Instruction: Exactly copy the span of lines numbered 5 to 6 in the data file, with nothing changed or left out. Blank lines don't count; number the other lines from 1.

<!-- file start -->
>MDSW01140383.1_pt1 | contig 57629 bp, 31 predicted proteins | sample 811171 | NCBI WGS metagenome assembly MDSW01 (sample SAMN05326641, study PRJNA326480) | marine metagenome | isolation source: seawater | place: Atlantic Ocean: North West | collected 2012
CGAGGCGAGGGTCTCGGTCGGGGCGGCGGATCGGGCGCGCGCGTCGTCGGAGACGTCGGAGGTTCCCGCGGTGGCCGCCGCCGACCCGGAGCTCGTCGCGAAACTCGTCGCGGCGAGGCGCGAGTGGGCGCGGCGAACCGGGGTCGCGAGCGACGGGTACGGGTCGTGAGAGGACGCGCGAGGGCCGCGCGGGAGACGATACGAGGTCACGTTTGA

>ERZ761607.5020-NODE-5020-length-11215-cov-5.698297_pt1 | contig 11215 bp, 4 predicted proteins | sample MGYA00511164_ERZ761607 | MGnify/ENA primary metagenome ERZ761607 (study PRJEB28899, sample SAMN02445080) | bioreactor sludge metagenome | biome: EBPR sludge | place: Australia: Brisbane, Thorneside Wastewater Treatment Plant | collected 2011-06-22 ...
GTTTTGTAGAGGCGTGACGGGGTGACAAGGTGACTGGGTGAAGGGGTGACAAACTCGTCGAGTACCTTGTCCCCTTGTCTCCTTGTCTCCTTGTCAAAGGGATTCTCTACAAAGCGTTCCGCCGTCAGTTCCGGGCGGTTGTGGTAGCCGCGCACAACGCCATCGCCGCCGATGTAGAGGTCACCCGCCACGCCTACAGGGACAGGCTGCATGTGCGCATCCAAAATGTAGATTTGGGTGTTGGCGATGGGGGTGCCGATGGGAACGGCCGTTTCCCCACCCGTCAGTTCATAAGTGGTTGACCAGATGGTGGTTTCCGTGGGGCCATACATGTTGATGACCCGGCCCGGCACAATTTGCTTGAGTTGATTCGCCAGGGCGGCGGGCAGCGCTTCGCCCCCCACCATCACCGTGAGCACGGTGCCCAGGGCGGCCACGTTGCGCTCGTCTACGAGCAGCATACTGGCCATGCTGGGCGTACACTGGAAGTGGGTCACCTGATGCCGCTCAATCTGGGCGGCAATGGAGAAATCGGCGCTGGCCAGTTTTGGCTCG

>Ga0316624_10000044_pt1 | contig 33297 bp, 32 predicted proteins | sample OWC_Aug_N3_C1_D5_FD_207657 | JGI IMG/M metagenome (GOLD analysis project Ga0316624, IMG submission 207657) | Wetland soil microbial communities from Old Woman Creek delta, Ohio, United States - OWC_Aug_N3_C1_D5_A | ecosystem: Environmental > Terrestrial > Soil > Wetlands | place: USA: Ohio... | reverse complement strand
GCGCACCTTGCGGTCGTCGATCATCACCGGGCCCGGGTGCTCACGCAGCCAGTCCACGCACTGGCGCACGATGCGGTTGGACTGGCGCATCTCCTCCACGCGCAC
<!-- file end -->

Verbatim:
>Ga0316624_10000044_pt1 | contig 33297 bp, 32 predicted proteins | sample OWC_Aug_N3_C1_D5_FD_207657 | JGI IMG/M metagenome (GOLD analysis project Ga0316624, IMG submission 207657) | Wetland soil microbial communities from Old Woman Creek delta, Ohio, United States - OWC_Aug_N3_C1_D5_A | ecosystem: Environmental > Terrestrial > Soil > Wetlands | place: USA: Ohio... | reverse complement strand
GCGCACCTTGCGGTCGTCGATCATCACCGGGCCCGGGTGCTCACGCAGCCAGTCCACGCACTGGCGCACGATGCGGTTGGACTGGCGCATCTCCTCCACGCGCAC